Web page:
On Monday, after an exclusive interview with the Mail on Sunday, published the day before (which I wrote about here and here), both the BBC and ITV News ran interviews with Shaker Aamer, who, until October 30, when he was freed, was the last British resident in the US prison at Guantánamo Bay, Cuba.
I am delighted to have played a part in securing Shaker’s release through ten years of writing about Guantánamo, and campaigning to get the prison closed, and, for the last eleven months of Shaker’s imprisonment, through the We Stand With Shaker campaign that I launched with the activist Joanne MacInnes last November.
I have also had the pleasure of meeting Shaker since his release, and was delighted to find that everything I had worked out about him from the reports that have emerged from Guantánamo and from those who know him — his eloquence, his intelligence and his implacable devotion to tackling injustice — was accurate, and this was also evident in his interview with Victoria Derbyshire for her morning show on BBC2, which I’m posting below via YouTube where it has already received over 55,000 views.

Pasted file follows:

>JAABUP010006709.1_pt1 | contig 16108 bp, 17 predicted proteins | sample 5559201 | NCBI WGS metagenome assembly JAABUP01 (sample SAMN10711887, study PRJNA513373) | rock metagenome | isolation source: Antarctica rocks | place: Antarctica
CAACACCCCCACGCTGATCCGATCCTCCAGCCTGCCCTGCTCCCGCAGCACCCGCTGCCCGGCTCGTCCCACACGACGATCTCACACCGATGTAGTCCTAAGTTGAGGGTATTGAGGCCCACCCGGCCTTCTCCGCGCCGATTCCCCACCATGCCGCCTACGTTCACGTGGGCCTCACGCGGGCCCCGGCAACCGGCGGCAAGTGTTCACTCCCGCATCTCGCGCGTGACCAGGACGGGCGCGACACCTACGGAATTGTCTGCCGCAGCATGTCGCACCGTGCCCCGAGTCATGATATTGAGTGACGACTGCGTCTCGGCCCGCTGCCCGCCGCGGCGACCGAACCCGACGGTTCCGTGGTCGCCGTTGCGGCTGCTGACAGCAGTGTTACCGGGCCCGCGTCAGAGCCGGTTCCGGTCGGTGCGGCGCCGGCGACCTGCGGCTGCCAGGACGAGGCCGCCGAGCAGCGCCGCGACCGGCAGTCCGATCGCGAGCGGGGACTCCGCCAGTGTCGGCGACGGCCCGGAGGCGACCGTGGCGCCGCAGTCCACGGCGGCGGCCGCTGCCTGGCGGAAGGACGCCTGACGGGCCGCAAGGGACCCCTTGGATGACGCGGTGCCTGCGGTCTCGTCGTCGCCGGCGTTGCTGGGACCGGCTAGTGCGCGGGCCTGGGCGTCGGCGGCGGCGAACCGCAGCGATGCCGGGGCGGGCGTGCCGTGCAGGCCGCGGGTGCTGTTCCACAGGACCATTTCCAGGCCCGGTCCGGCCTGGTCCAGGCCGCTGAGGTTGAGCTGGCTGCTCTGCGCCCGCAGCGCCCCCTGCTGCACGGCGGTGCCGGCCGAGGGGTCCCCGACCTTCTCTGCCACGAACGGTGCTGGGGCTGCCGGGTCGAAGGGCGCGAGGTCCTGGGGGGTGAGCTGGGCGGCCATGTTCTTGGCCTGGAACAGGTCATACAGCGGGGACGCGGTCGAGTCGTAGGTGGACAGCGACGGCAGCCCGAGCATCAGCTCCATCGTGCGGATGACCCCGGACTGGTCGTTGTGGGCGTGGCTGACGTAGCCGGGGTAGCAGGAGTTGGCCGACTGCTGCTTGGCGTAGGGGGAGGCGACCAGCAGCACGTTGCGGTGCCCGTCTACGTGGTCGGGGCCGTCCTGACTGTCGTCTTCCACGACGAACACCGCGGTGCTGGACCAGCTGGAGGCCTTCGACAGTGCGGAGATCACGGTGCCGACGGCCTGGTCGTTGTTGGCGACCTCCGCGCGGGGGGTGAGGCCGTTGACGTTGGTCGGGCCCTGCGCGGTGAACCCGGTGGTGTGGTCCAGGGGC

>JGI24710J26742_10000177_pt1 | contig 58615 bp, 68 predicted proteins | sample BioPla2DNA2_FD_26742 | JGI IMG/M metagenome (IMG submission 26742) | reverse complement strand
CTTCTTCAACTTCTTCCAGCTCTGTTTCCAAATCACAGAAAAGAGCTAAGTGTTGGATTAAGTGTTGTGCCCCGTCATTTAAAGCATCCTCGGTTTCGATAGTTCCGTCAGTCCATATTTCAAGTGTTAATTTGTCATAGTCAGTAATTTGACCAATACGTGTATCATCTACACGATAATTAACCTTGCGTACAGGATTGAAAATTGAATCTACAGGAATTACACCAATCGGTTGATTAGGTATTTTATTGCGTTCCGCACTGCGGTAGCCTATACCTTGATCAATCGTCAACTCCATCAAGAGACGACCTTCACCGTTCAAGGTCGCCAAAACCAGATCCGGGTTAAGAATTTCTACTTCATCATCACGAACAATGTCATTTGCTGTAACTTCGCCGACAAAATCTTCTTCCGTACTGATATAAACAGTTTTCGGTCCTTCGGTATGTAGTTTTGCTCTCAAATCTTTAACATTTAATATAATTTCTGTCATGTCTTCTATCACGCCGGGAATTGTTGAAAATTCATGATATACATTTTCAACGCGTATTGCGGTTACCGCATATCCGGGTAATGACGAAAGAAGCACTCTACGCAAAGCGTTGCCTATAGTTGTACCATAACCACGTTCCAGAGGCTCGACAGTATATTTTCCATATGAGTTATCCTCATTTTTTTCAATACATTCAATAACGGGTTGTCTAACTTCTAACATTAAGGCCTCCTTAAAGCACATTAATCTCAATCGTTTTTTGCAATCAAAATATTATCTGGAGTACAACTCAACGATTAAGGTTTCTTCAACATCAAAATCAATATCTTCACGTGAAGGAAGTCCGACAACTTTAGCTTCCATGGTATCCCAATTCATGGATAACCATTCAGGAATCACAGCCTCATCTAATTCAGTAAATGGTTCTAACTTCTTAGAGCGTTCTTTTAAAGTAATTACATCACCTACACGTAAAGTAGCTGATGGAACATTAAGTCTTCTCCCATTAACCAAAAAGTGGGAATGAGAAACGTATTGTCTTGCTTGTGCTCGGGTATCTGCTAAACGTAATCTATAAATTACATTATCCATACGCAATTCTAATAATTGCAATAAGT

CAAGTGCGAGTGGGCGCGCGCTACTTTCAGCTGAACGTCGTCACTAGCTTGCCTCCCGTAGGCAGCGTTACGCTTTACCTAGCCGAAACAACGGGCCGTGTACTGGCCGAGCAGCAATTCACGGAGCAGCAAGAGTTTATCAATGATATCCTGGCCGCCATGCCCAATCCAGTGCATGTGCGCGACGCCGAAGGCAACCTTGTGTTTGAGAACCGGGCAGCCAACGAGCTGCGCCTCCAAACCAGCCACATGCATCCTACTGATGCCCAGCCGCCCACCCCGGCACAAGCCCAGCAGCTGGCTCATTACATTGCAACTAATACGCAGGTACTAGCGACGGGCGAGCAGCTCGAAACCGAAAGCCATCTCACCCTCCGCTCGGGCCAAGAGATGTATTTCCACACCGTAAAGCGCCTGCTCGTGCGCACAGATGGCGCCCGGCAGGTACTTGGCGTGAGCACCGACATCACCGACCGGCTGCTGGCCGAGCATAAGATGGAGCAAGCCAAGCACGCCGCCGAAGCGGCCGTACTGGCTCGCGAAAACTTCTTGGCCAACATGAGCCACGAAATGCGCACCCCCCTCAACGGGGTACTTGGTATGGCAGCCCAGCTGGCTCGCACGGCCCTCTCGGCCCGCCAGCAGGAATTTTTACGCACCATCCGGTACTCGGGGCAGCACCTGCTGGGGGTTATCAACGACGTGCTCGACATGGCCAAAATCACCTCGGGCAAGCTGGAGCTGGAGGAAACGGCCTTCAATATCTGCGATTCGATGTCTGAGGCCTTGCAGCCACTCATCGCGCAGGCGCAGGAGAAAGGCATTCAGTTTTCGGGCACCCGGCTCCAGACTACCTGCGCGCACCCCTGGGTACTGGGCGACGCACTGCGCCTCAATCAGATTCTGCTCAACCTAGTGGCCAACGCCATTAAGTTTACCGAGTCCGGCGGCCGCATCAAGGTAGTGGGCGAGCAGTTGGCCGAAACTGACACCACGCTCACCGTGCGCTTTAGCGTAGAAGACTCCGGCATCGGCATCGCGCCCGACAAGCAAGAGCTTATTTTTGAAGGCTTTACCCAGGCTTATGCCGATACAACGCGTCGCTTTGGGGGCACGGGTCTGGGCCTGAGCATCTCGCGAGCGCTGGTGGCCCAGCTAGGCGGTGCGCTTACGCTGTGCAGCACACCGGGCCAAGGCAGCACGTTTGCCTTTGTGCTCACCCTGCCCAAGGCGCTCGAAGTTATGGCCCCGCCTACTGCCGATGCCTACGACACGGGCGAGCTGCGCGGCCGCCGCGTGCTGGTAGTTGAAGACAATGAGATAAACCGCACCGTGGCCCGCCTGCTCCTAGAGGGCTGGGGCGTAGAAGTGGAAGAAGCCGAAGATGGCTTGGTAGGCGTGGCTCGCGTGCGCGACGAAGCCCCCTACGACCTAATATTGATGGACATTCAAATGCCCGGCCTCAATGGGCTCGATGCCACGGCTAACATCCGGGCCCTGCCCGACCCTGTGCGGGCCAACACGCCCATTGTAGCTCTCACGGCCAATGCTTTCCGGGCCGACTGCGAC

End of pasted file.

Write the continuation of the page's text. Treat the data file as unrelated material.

Note: Please be aware there are a few glitches in the video, where the sound and images are lost for a few seconds and there is only disturbing white noise.
Much of Shaker’s testimony is, of course, very harrowing — aspects of his capture, imprisonment in brutal conditions in Afghanistan, and, of course, his 13 years and eight months in Guantánamo — but I’m glad to note there are also opportunities to see his dancing eyes and his winning smile, when discussing happier things, or when dark humour provides an opportunity for his extraordinary energy to express itself.
So please, if you have the time, watch the video and share it with your friends and family. Watch Shaker talk about being reunited with his family, and the joys and difficulties that brings, about why he went to Afghanistan in July 2001, how he was seized — along with so many others, fleeing the death and destruction that followed the US-led invasion after 9/11, in search only of safety but instead finding betrayal, as anyone who could be sold to the US as a member of al-Qaeda or the Taliban was sold by the US’s Afghan and Pakistani allies.